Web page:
- Over 4 in 5 of members of Gen Z say a college education is fairly or very important, according to a new poll from Gallup and Walton Family Foundation.
- However, while the survey found that 85% of Gen Z students in K-12 schools view college as important, only 62% plan to pursue higher education after they earn their high school diploma.
- Only about half of college-bound Gen Z students, 53%, believe they will be able to afford a postsecondary education. Black students are particularly concerned about higher education costs, with only 39% saying they believed they could pay for college.
Higher education’s future hinges on whether Gen Z values college and believes it’s affordable. Colleges have already been grappling with multi-year enrollment declines, and they are now staring down the so-called demographic cliff — an expected dropoff in high school graduates starting around 2026 due to declining birth rates during the Great Recession.
“Enrollment rates will, likely at best, remain stagnant — and, at worst, decline,” Tara Nicola, a senior consultant at Gallup, wrote in a report summarizing the survey results.
The report defines Gen Z as those between ages 12 and 26. The youngest members of Gen Z were slightly more likely to value higher education.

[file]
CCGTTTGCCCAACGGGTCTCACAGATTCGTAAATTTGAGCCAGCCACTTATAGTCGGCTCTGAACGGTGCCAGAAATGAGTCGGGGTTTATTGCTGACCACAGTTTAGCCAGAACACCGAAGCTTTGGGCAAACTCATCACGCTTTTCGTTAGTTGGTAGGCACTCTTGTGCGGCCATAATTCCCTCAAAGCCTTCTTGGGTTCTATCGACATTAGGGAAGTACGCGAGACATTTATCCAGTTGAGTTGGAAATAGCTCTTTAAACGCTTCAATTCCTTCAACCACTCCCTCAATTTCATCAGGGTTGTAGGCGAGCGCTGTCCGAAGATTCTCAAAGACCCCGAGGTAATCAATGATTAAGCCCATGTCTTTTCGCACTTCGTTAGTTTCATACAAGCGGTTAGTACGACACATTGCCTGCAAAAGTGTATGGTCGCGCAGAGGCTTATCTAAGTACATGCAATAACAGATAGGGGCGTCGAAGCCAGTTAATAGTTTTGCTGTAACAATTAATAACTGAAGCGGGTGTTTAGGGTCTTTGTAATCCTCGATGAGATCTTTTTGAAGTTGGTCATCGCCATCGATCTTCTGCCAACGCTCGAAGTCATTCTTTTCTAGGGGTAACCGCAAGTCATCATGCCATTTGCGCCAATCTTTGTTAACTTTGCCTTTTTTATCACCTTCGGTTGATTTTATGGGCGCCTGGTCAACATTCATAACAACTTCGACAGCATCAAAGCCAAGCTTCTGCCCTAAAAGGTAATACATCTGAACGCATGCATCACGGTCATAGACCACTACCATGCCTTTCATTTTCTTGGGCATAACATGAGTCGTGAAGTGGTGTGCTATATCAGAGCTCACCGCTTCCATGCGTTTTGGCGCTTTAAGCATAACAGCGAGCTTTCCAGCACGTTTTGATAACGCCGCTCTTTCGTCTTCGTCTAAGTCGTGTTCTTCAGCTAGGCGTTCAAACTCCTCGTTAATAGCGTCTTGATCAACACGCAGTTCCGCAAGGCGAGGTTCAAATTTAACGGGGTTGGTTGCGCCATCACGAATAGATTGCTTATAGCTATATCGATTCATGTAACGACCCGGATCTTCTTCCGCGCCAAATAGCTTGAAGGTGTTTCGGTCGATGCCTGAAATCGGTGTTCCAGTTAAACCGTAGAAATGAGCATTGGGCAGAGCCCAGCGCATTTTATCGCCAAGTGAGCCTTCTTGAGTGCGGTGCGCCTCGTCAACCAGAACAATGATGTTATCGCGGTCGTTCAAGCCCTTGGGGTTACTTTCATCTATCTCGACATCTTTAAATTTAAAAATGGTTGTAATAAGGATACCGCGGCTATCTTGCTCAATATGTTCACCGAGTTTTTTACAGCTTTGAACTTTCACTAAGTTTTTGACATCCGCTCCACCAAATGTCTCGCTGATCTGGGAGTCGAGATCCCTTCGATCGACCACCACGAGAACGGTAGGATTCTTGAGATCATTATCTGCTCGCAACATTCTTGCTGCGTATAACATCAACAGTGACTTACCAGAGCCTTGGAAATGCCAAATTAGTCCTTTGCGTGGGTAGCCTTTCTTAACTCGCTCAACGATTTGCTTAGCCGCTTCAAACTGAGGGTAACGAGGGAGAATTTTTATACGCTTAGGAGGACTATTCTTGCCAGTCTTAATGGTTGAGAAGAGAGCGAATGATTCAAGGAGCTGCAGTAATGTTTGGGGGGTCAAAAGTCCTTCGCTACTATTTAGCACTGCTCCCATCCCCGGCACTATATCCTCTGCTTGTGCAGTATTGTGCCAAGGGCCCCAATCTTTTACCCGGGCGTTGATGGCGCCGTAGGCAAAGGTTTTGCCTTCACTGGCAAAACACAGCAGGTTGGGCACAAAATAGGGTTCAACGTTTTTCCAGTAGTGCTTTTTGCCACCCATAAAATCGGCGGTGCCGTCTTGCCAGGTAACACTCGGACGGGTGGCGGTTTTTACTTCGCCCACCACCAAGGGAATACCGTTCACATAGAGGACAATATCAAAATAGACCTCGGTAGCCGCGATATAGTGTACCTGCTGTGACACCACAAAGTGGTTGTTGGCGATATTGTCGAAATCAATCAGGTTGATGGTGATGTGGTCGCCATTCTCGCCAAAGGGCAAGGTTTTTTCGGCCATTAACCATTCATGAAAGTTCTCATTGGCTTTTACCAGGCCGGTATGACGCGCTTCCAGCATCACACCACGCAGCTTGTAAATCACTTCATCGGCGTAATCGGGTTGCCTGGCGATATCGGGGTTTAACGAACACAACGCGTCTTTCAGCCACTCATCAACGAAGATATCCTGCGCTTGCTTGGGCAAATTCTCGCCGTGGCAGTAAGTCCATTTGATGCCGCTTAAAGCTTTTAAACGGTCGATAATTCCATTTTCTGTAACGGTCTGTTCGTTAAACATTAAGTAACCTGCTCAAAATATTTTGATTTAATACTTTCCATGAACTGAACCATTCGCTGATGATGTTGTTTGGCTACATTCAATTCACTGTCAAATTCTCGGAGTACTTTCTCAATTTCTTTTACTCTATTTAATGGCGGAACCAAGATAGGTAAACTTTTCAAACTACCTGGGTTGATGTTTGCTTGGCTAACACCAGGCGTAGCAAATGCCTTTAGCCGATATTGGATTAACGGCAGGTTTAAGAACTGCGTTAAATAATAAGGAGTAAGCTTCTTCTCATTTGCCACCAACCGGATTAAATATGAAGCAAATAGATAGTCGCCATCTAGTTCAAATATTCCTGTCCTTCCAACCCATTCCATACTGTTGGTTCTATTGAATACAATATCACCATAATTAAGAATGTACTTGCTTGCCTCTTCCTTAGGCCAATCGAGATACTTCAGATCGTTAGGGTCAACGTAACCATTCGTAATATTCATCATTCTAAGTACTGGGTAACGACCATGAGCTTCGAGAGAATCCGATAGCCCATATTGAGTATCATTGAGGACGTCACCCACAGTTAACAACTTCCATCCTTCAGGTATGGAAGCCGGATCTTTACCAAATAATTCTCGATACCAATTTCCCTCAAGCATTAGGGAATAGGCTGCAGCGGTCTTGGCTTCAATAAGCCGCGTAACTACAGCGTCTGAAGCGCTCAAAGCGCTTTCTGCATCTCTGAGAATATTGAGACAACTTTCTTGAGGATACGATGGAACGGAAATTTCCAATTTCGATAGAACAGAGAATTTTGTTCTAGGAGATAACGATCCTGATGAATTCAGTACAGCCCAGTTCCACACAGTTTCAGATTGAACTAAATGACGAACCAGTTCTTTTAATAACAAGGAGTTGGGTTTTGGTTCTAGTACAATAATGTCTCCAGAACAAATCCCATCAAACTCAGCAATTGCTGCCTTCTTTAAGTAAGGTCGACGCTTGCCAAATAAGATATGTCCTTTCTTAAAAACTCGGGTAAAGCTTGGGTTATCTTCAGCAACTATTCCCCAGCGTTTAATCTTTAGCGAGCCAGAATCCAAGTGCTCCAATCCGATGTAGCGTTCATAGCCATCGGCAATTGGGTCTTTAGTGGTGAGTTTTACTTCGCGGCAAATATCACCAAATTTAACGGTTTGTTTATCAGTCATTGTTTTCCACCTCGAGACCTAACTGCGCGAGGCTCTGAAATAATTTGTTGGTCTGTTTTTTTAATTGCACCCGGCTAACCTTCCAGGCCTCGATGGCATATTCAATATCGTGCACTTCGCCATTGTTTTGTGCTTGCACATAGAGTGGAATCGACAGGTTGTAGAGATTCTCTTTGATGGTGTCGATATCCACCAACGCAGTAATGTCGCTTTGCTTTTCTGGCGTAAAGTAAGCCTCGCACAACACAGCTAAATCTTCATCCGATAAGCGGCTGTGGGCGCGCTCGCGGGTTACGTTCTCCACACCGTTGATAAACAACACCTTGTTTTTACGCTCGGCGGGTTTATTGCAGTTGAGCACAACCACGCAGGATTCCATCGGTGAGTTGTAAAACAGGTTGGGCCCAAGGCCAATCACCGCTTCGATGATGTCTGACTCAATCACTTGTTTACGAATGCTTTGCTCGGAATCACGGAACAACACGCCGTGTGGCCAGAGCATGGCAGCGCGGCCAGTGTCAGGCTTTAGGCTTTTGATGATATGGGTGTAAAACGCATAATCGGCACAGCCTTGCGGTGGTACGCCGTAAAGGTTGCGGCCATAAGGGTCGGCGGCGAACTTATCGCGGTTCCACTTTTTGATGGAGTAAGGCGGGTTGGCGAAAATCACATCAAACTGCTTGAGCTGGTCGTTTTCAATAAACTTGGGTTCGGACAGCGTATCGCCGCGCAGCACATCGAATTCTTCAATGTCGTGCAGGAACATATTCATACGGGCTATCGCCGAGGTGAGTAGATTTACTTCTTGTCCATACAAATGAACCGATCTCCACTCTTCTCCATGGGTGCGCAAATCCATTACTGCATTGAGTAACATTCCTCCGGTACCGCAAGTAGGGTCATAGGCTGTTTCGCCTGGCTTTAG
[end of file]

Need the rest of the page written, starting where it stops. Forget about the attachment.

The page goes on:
Of those between ages 12 and 15, 87% deemed college important. That’s compared to 82% of those from ages 22 to 26 who said the same — even though they are the most likely members of Gen Z to have completed an undergraduate degree.
Some demographic groups valued higher education more than others.
Gen Z women were more likely than men to rate college as important, 87% versus 80%. And the vast majority of Gen Z Democrats, 93%, said higher education was important, compared to only 75% of Republicans — a pattern consistent with other polls on the subject, Gallup said.
Black and Hispanic students were also slightly more likely than White students to value a college education.
A little over half of surveyed K-12 students said their parents have pressured them to get into “a good college.” Students who said college is “very important” were almost five times as likely to feel this pressure than those who rated it as “not too important,” 29% versus 6%.
Concerns about college affordability also differed across racial and ethnic groups. Over half of White college-bound students, 57%, said they think they could pay for higher education, compared to 56% of Hispanic students and 39% of Black students.
These concerns could contribute to disparities in college-going rates.
In 2021, 57% of Hispanic students and 58% of Black students enrolled in college right after high school, according to federal data. That’s compared to 64% of White students and 84% of Asian students.
Gallup’s findings are based on a survey of 3,114 respondents conducted online from April 24 to May 8.